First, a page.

Fighting for Fair Elections and Public Campaign Financing

New York badly needs to combat the influence that big-money interests exert on State government – and I’m fighting to change the system.

Gottfried and Rivera make the case for single-payer health care

If the New York Health Act were to become law, it would revolutionize health care in the United States. No state has ever successfully implemented a single-payer system at such a scale, but the chairs of the Assembly and state Senate health committees say it can be done. City & State caught up with Assemblyman Richard Gottfried and state Sen. Gustavo Rivera to discuss the bills they are sponsoring in their respective chambers and how they think the proposal can make its way through the Legislature.

Crain’s: Assembly and Senate propose restoration of Medicaid funding

The Assembly and state Senate on Tuesday released details of their budget proposals, restoring $550 million in Medicaid funding that Gov. Andrew Cuomo had stripped from his spending plan after a downward revision in expected tax revenue.

Times-Union: Hospitals, providers urge N.Y. lawmakers to restore Cuomo health care cuts

Health care workers, leaders and advocates swarmed the state Capitol Tuesday to urge lawmakers to restore $550 million in funds that were slashed from the governor’s original budget proposal to help plug a
larger than expected revenue shortfall.

Chanting “Don’t cut health care” and holding signs that said “Some cuts never heal,” hundreds of health care workers converged at the Empire State Plaza from all around the state and then marched to the Capitol, packing Albany’s normally busy downtown with off-duty ambulances, buses and foot traffic.

The Nation: “Richard Gottfried’s Health Care Crusade Is Paying Off”

Two posters hang on the door of New York State Assembly member Richard Gottfried’s Albany office. One has a picture of Dr. Martin Luther King Jr., underneath a quote: “Of all the forms of inequality, injustice in health care is the most shocking and inhumane.” The other says “Healthcare is a Human Right!” and urges the reader to “Pass the New York Health Act.”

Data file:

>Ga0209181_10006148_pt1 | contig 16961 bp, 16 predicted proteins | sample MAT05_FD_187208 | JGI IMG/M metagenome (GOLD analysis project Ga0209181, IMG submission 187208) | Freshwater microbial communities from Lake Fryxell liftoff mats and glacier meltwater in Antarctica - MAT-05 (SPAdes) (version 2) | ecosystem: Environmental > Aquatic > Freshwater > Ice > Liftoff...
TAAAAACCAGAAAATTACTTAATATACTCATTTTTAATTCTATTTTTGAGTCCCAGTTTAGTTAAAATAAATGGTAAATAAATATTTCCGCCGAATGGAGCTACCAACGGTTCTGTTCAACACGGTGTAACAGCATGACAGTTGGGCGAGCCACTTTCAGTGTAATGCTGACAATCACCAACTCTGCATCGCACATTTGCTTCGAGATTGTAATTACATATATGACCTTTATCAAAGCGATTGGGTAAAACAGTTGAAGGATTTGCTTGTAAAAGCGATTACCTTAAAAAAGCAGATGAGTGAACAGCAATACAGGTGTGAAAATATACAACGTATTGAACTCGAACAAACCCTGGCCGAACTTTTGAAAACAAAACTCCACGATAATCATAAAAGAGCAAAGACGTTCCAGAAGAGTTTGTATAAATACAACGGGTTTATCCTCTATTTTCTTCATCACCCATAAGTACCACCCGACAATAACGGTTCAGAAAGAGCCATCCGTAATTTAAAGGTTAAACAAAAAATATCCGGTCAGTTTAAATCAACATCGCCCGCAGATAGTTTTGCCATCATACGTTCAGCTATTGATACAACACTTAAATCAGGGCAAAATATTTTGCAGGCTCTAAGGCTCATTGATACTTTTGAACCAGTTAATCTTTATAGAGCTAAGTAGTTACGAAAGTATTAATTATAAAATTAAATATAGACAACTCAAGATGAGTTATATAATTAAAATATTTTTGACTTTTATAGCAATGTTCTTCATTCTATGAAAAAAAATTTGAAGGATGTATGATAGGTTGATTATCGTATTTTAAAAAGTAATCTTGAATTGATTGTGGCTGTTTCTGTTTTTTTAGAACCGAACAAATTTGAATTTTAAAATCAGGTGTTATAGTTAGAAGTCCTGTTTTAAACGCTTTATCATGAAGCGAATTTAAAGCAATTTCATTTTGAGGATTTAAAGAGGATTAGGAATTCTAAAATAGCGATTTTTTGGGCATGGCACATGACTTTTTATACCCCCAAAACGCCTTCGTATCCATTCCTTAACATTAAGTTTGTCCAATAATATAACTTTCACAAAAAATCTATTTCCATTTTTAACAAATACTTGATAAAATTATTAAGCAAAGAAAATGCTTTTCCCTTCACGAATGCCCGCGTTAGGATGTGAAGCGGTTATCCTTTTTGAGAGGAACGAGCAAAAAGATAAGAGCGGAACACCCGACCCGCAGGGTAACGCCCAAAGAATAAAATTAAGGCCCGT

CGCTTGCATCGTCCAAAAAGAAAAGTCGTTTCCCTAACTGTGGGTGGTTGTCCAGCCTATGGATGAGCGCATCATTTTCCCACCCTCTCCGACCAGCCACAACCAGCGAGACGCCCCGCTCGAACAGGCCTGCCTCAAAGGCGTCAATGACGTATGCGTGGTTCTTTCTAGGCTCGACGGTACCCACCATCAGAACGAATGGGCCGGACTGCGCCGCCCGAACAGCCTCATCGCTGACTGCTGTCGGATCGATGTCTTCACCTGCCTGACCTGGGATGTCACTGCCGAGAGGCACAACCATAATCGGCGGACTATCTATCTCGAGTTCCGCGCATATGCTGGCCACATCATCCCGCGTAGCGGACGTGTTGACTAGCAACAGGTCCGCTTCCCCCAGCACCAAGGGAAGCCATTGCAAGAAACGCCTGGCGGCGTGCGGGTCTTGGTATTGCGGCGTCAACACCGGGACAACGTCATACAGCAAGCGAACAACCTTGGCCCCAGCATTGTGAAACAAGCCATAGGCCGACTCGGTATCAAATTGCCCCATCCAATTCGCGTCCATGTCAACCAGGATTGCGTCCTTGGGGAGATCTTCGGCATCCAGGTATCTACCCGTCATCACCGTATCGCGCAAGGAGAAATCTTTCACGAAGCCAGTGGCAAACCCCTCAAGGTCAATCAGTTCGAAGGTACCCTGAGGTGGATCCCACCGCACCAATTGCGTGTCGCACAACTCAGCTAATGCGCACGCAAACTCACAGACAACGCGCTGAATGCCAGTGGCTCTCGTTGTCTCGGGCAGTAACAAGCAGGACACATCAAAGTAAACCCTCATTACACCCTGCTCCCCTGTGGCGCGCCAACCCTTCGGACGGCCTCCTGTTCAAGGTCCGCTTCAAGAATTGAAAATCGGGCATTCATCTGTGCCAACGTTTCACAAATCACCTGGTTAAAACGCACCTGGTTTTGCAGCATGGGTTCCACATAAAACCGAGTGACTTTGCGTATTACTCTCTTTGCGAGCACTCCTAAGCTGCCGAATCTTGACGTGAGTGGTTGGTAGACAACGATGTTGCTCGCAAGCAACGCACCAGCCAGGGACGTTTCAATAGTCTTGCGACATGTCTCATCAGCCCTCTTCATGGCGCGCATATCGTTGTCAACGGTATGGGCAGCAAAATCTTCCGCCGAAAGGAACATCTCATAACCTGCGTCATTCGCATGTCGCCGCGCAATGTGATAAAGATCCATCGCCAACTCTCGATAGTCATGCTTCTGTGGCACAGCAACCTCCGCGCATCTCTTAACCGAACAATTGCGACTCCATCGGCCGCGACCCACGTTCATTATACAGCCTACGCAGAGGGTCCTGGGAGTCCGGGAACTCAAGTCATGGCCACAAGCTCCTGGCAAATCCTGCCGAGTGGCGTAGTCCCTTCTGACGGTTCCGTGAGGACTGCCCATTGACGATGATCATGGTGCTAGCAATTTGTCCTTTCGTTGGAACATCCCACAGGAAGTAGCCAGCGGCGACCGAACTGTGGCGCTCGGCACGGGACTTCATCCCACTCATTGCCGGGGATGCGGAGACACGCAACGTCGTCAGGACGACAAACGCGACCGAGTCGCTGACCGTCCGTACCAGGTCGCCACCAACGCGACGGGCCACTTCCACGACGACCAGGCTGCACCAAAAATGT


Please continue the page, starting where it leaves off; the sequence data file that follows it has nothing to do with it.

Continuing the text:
Gay City News: New Push to Decriminalize Sex Work in New York State

More than 20 groups — including several LGBTQ organizations — and a handful of local politicians are joining forces with DecrimNY, a new coalition of sex workers and advocates focused on “decriminal­izing, decarcerating, and destigmati­zing” their lives and livelihoods. The coalition kicked off on Monday during a press conference with advocates and politicians.

The Appeal: ‘The Police Act Like We Are Nothing’

Part of the group’s approach involves pushing for legislation in Albany, with allies like State Senators Jessica Ramos, Julia Salazar, Brad Hoylman, and Assembly Member Richard Gottfried. Those lawmakers plan to introduce a comprehensive decriminalization bill to remove criminal penalties for “consensual sexual exchange between adults.” The coalition also urges quick passage of two bills already introduced in the state legislature that are getting newfound support.

Single-payer healthcare campaign kicks off in Albany

A broad coalition of seniors, people with disabilities, caregivers, home care providers and advocates joined the bills’ sponsors, Assemblyman Richard Gottfried and Sen. Gustavo Rivera, as they kicked off a 2019 New York Health Act push at the state Capitol on Monday.

WXXI: Single-payer sponsors release new, revised plan

Sponsors of a measure to create a single-payer health care system in New York have offered a revised bill, but its future is uncertain. Gov. Andrew Cuomo said the state might not be able to afford it.

Assembly sponsor Richard Gottfried, who has championed the issue of single-payer
for several years, said the bill, known as the New York Health Act, has now been amended to include coverage for long-term health care, including home health aides and nursing homes.

Times-Union: NY lawmakers voice vaping, single-payer concerns

ALBANY — New York’s top health officials told lawmakers Tuesday they are unsure how an unexpected $2.3 billion state budget shortfall next year might impact their budgets.